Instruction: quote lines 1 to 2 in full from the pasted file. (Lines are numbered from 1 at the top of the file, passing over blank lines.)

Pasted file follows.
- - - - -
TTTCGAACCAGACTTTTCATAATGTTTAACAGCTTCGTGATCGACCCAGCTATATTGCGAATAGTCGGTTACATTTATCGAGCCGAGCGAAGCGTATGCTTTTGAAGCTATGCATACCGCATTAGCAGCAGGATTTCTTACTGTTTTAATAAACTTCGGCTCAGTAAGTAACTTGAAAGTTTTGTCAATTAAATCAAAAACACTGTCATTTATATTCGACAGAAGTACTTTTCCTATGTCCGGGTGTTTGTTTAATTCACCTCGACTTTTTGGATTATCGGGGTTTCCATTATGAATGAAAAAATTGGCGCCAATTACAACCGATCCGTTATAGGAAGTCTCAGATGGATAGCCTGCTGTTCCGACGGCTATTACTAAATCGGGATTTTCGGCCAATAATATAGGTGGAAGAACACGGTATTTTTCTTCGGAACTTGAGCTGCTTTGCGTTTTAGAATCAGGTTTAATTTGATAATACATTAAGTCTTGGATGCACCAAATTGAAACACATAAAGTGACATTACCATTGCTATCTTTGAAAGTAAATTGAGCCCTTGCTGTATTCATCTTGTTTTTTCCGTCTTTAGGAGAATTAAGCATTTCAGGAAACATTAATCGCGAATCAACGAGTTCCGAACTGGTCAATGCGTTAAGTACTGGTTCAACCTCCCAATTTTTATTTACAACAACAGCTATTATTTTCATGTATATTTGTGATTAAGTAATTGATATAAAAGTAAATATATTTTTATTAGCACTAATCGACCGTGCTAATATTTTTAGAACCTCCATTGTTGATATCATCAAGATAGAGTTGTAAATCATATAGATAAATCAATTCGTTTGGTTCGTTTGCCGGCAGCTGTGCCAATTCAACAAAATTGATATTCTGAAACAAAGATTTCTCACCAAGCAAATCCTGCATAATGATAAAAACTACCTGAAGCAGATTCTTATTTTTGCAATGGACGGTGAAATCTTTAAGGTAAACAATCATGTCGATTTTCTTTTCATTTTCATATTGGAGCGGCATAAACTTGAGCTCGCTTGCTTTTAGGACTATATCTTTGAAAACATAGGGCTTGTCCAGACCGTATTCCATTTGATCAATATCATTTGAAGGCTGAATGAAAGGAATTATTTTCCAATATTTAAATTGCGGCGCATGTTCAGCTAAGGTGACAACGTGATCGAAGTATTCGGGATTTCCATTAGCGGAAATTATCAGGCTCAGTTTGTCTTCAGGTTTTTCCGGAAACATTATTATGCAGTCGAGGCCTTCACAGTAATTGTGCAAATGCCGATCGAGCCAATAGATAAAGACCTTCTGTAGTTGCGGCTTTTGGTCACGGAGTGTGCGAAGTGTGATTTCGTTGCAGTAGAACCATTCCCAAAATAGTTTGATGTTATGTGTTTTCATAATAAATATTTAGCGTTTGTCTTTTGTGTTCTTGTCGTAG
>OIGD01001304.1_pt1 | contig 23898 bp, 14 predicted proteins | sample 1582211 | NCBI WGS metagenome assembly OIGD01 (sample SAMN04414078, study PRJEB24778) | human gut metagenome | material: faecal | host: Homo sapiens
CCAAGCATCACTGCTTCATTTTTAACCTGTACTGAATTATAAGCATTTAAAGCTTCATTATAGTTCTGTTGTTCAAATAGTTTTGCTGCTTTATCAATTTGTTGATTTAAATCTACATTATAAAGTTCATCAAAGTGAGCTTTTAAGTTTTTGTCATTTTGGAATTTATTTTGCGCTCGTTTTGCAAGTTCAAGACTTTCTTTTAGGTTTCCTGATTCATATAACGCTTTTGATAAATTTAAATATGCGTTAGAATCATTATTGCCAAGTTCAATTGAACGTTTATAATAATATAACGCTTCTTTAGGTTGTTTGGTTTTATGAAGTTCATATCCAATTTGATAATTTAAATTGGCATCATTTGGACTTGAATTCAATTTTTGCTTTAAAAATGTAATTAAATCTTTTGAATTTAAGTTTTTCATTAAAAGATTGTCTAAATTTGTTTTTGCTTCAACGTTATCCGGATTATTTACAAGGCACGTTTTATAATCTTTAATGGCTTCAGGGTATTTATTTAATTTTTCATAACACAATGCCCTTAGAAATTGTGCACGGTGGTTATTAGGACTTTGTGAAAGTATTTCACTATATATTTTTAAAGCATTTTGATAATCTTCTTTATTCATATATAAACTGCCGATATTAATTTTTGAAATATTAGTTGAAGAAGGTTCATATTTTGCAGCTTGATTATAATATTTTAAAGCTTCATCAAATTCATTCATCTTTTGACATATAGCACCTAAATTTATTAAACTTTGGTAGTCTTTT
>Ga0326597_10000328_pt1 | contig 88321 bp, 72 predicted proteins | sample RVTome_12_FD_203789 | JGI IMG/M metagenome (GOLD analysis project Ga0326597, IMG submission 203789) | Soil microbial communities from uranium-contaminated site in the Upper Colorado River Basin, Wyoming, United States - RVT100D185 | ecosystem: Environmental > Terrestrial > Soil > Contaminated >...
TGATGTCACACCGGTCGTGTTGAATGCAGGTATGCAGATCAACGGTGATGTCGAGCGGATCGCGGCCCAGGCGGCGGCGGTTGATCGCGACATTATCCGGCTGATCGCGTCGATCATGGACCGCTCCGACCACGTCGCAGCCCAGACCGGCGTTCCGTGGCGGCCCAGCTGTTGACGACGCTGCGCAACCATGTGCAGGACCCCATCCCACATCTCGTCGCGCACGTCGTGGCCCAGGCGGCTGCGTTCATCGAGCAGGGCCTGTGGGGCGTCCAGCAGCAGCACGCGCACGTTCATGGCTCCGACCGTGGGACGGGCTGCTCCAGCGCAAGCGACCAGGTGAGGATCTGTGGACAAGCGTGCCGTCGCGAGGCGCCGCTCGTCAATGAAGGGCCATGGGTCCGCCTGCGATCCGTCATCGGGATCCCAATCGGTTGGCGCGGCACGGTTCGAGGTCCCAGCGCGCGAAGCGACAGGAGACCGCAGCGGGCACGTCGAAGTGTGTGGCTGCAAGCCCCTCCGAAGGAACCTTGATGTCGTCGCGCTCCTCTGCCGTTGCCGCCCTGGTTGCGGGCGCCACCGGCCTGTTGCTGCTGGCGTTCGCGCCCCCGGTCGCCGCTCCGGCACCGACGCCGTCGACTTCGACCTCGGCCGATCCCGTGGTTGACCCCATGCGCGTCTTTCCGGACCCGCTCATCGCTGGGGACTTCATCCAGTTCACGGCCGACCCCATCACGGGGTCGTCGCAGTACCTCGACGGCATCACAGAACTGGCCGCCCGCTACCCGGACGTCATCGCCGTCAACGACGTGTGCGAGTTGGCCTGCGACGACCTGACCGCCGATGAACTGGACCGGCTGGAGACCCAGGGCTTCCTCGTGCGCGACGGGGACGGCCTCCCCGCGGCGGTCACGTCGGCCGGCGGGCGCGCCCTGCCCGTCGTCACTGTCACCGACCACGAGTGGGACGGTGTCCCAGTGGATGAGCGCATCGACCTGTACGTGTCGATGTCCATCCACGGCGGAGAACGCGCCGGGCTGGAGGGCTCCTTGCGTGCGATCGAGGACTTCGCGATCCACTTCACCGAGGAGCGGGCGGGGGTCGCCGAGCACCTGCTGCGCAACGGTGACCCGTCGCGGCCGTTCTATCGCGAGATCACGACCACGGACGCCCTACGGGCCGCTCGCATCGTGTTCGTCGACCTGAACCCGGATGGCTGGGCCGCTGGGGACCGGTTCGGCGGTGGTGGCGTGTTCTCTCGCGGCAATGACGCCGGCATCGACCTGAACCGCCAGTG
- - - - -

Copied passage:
TTTCGAACCAGACTTTTCATAATGTTTAACAGCTTCGTGATCGACCCAGCTATATTGCGAATAGTCGGTTACATTTATCGAGCCGAGCGAAGCGTATGCTTTTGAAGCTATGCATACCGCATTAGCAGCAGGATTTCTTACTGTTTTAATAAACTTCGGCTCAGTAAGTAACTTGAAAGTTTTGTCAATTAAATCAAAAACACTGTCATTTATATTCGACAGAAGTACTTTTCCTATGTCCGGGTGTTTGTTTAATTCACCTCGACTTTTTGGATTATCGGGGTTTCCATTATGAATGAAAAAATTGGCGCCAATTACAACCGATCCGTTATAGGAAGTCTCAGATGGATAGCCTGCTGTTCCGACGGCTATTACTAAATCGGGATTTTCGGCCAATAATATAGGTGGAAGAACACGGTATTTTTCTTCGGAACTTGAGCTGCTTTGCGTTTTAGAATCAGGTTTAATTTGATAATACATTAAGTCTTGGATGCACCAAATTGAAACACATAAAGTGACATTACCATTGCTATCTTTGAAAGTAAATTGAGCCCTTGCTGTATTCATCTTGTTTTTTCCGTCTTTAGGAGAATTAAGCATTTCAGGAAACATTAATCGCGAATCAACGAGTTCCGAACTGGTCAATGCGTTAAGTACTGGTTCAACCTCCCAATTTTTATTTACAACAACAGCTATTATTTTCATGTATATTTGTGATTAAGTAATTGATATAAAAGTAAATATATTTTTATTAGCACTAATCGACCGTGCTAATATTTTTAGAACCTCCATTGTTGATATCATCAAGATAGAGTTGTAAATCATATAGATAAATCAATTCGTTTGGTTCGTTTGCCGGCAGCTGTGCCAATTCAACAAAATTGATATTCTGAAACAAAGATTTCTCACCAAGCAAATCCTGCATAATGATAAAAACTACCTGAAGCAGATTCTTATTTTTGCAATGGACGGTGAAATCTTTAAGGTAAACAATCATGTCGATTTTCTTTTCATTTTCATATTGGAGCGGCATAAACTTGAGCTCGCTTGCTTTTAGGACTATATCTTTGAAAACATAGGGCTTGTCCAGACCGTATTCCATTTGATCAATATCATTTGAAGGCTGAATGAAAGGAATTATTTTCCAATATTTAAATTGCGGCGCATGTTCAGCTAAGGTGACAACGTGATCGAAGTATTCGGGATTTCCATTAGCGGAAATTATCAGGCTCAGTTTGTCTTCAGGTTTTTCCGGAAACATTATTATGCAGTCGAGGCCTTCACAGTAATTGTGCAAATGCCGATCGAGCCAATAGATAAAGACCTTCTGTAGTTGCGGCTTTTGGTCACGGAGTGTGCGAAGTGTGATTTCGTTGCAGTAGAACCATTCCCAAAATAGTTTGATGTTATGTGTTTTCATAATAAATATTTAGCGTTTGTCTTTTGTGTTCTTGTCGTAG
>OIGD01001304.1_pt1 | contig 23898 bp, 14 predicted proteins | sample 1582211 | NCBI WGS metagenome assembly OIGD01 (sample SAMN04414078, study PRJEB24778) | human gut metagenome | material: faecal | host: Homo sapiens